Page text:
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When there are multiple liens on real property and the senior lien or deed of trust is foreclosed, the junior liens are wiped out, and the junior lienholders have lost their security for the debt. All they have left is the underlying debt, which they can then seek to collect directly from the debtor. These latter parties are termed “sold-out juniors.” Generally, when a debt is secured by real property, the creditor must seek to be paid from the property first (by foreclosure). If the senior lienholder conducts a trustee sale, and the property does not raise enough cash to pay them off, it’s too bad- they cannot go after the debtor personally. However, if they are a junior, once they lose the security, they may go after the debtor for a monetary judgment. But sometimes Sacramento real estate attorneys are confronted by senior and junior loans that are made by, or acquired by, the same individual lender. If the lender forecloses on the first, does it become a sold-out junior as to the second?

Sacramento-one-form-of-action-lawyerIn Black Sky Capital, LLC v. Michael Cobb, plaintiff Black Sky held both the first and second loans (totaling over $11.7 million dollars) on a property in Rancho Cucamonga. Black Sky foreclosed on the first, holding a trustee’s sale. It then filed suit to recover the balance owed on the 2nd junior note, and this appeal was the result.

Section 580d Applies only to the Deed of Trust Foreclosed, and does not apply to a Junior Lien after a Trustee’s Sale on the first – Regardless of whether it is the same lender

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Encroachment, or trespass, is an invasion of real property rights by another. It can be anything, such as a fence, a railroad, landscaping, a parking lot or building. When the owner of the property wants to stop it, they may file an action for a permanent injunction prohibiting the use. Real Estate attorneys frequently see actions for injunction resulting in cross-complaints to establish a right to use the property, such as by adverse possession. However, the decisions regarding the statutes of limitations in such cases vary somewhat unpredictably, due to there being two sets of statutes that may apply –one giving 3 years, the other 5. In a decision by the Third District Court of Appeals (covering 23 counties including Sacramento, Yolo, Placer & El Dorado, full list below*) that has not been agreed with by the Supreme Court or other Districts, the court ruled that enjoining a permanent encroachment should be characterized as an action to recover real property, applying the 5 year statute..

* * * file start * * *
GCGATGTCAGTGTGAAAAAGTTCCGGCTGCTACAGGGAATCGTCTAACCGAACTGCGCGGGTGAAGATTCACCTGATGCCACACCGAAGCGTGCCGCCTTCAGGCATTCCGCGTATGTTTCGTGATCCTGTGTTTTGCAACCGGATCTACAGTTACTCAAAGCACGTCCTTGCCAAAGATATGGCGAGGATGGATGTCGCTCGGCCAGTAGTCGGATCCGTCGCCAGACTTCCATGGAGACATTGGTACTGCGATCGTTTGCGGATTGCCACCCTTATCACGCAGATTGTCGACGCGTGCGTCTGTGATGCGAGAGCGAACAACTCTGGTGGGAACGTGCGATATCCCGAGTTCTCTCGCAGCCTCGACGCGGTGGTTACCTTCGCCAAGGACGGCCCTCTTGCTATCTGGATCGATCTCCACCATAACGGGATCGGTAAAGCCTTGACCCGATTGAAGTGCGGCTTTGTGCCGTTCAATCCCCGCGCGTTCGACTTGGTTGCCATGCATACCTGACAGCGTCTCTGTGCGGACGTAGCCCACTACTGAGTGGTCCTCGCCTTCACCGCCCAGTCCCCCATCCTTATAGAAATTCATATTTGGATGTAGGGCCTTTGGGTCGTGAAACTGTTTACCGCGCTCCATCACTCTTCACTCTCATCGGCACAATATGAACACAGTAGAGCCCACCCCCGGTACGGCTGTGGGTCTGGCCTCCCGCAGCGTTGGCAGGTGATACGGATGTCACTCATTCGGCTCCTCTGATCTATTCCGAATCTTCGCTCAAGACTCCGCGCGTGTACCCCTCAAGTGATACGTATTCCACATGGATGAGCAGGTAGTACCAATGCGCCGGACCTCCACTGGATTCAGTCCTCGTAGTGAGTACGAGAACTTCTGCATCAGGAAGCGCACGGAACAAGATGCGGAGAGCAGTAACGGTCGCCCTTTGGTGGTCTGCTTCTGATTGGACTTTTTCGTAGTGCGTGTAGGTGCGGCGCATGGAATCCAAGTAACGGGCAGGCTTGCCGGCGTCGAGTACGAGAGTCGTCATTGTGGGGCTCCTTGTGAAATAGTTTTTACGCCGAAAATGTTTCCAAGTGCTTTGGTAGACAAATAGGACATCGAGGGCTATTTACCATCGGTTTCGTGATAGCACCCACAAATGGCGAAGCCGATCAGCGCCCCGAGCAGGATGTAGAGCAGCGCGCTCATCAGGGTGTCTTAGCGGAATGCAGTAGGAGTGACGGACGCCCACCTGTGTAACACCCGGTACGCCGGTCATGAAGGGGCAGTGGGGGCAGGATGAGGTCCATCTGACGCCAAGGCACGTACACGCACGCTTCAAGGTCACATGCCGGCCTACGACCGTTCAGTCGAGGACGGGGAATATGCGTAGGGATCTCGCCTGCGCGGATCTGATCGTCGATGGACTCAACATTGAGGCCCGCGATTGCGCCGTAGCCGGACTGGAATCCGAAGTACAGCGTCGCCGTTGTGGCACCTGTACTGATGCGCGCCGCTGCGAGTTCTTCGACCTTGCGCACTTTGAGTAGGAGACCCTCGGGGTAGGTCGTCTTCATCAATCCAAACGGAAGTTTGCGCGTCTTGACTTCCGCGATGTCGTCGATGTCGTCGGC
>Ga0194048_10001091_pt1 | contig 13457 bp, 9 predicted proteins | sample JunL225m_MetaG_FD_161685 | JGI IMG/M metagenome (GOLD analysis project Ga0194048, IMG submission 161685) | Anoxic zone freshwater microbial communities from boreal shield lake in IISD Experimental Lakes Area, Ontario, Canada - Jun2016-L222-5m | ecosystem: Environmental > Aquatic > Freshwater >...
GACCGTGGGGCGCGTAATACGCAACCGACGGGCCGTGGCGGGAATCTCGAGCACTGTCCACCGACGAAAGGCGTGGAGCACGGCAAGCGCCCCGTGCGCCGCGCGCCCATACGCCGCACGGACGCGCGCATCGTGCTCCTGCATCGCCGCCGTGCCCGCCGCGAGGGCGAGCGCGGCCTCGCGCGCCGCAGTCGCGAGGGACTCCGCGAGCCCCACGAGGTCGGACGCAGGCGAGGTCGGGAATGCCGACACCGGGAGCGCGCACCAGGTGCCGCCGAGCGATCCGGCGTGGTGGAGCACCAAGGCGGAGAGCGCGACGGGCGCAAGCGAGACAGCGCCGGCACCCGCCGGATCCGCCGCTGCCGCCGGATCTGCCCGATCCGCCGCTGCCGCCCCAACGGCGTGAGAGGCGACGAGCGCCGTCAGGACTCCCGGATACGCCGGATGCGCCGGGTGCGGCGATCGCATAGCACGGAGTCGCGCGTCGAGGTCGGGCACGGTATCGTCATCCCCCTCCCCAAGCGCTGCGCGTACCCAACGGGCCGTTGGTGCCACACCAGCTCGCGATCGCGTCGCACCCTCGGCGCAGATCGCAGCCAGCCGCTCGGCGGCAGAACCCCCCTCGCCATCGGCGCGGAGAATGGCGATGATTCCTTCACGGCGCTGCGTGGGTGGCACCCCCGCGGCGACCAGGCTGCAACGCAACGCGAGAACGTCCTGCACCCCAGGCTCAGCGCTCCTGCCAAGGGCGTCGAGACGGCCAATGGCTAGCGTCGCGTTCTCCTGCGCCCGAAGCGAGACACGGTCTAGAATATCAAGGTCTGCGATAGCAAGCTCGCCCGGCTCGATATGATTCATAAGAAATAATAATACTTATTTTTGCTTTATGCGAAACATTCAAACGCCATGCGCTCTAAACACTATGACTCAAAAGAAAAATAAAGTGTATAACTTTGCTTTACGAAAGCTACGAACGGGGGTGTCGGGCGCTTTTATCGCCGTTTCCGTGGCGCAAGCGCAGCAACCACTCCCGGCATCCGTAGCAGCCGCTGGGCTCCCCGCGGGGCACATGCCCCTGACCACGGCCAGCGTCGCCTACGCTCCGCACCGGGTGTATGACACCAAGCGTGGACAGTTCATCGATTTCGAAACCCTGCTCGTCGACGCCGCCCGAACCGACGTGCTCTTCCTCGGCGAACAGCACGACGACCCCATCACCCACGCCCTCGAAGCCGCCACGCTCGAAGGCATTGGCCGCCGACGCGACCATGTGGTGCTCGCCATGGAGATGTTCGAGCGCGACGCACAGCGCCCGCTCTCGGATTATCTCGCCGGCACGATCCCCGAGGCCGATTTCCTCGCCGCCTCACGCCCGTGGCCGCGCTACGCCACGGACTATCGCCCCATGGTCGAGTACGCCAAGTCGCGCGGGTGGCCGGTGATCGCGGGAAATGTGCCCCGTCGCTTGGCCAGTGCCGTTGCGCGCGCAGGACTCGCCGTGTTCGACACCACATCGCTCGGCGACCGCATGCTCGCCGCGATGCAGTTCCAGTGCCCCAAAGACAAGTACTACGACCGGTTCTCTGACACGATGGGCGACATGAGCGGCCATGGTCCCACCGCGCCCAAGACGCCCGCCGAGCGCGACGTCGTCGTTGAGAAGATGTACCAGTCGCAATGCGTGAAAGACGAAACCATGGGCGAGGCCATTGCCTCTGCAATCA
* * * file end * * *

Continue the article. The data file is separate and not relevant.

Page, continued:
Sacramento-encroachment-attorneyIn Harrison v. Welch, buyers of a vacant lot brought an action against their neighbor to quiet title and to enjoin neighbor’s encroachment on their land. The neighbor, who had placed a woodshed and landscaping on the lot, filed a cross-complaint alleging adverse possession and prescriptive easement. The trial judge ruled that the Buyer was barred by the statute of limitations and that the neighbors had not established adverse possession or prescriptive easement. Nonetheless, the court engaged in an equitable “balancing of the hardships, giving both the plaintiff and the defendant some satisfaction. Both parties appealed.